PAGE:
The study, released in 2013, also reported that the total cost of diagnosed diabetes had risen from $174 billion in 2007 to $245 billion in 2012, a 41% increase in just 5 years. The cost of treating a person with diabetes is 2.3 percent higher than for an individual without the disease.

Between 2009 and 2012, 71% of patients with diabetes seen in an emergency room were also diagnosed with high-blood pressure, or were already taking a blood pressure lowering medication.

Estradas, who is also a registered nurse, said Arroyo Vista staff don’t just treat symptoms but are also equipped to explain to patients, in English or Spanish, the causes of disease and how they can phase in lifestyle changes that will make them healthier.

“We organize health fairs and hold classes on diabetes, asthma and other chronic diseases,” Estradas explained. “We can help them to improve their health to prevent diseases. We advise adults to have an annual physical, and mammograms for all women.

“When a physician develops a treatment plan, it also includes nutrition, exercise and counseling. Our nurses follow up with the patients to find out if they need support with classes and exercises, and with medicine intake,” Estradas explained about the healthcare provider’s holistic approach to care.

Anyone can go to the clinic, regardless of immigration status or income, stressed Estradas.

For the Huerta family, healthy eating is a matter of survival.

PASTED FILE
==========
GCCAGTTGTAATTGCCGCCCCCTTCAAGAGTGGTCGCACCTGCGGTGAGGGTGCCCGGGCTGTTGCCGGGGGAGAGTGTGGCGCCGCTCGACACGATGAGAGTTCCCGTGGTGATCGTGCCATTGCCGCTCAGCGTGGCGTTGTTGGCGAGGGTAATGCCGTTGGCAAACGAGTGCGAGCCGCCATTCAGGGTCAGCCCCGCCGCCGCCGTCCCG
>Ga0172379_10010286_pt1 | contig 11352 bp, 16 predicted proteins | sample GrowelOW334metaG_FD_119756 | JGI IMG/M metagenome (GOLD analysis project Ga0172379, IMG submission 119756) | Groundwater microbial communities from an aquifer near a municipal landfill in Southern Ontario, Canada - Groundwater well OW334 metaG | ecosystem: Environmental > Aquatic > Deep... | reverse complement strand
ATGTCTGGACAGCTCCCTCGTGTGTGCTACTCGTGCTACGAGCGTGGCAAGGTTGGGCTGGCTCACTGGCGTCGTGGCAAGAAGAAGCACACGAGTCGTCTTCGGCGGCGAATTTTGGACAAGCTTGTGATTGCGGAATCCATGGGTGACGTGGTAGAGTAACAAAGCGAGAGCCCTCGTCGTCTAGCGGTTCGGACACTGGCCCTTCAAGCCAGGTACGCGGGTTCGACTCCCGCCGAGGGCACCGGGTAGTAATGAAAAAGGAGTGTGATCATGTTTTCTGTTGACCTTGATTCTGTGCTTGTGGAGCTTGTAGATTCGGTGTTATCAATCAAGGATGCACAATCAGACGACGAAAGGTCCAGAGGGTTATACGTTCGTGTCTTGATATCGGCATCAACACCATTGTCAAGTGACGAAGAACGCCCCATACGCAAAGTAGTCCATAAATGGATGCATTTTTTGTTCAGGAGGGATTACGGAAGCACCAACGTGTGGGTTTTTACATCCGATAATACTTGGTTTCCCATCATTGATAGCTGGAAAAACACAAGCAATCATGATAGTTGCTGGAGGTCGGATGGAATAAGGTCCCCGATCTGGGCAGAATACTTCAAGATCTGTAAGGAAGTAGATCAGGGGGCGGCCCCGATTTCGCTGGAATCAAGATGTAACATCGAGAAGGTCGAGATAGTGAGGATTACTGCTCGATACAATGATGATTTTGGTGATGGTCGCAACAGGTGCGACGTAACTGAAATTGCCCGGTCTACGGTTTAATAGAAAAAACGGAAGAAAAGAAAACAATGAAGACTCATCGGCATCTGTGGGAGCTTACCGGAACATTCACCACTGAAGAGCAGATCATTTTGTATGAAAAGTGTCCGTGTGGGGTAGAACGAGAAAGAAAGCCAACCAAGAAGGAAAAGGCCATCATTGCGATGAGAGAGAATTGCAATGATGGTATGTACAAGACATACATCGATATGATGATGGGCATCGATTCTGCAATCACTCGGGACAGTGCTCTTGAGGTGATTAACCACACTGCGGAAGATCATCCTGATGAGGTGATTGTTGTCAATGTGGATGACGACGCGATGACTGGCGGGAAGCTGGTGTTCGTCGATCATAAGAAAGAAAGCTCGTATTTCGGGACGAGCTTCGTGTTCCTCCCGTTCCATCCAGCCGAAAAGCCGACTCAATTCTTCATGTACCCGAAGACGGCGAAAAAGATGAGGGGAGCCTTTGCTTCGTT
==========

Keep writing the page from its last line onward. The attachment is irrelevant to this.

According to Leydi Huerta, in 2013 her 31-year-old electrician husband was diagnosed with diabetes because he consumed “a lot of sweets, drinks and soda.”

The mother of two says she no longer fries food in lard because it’s harmful to the heart. She’s noticed a difference in her family’s fitness since she changed how and what she cooks in response to her husband’s diagnosis. Huerta, 27, serves water at mealtime and has banned her children from drinking soda. When the children realized their father was ill, they didn’t fight the change, which now includes healthier foods like vegetables. Her children seldom ask to go to fast food joint, Huerta added.

It’s been two years since her husband was first diagnosed and the man who once drank large amounts of soda now drinks water instead. His health has improved, says Huerta with relief.

Abigail Fuentes’ son was also addicted to soda. The 26-year-old construction worker and father was recently diagnosed with diabetes.

It was a wake up call that forced Fuentes to quickly change how she cooks, starting with substituting olive oil for the corn oil she usually used. But the olive oil costs more so when money is tight, they don’t always buy it.

“We have purchased and used olive oil, and we can taste the difference in flavor. It’s a good oil, but it’s also expensive, and we have put it aside for awhile,” Fuentes told EGP. “But I’ve heard it has many healthier properties and we are going to cook with it again,” she said.

Depending on its presentation and country of origin, a liter of olive oil sells in Los Angeles for  between $8 and $16, compared to $3 to $4 for the same size bottle of corn or canola oil. Olive oils, marketed as extra virgin, virgin and pure, are considered fruit oils, and don’t turn into bad compounds when exposed to frying or high cooking temperatures.

Fuentes, who suffers from arthritis and uses a cane to walk, said these days her family usually drinks bottled water but will still occasionally drink soda.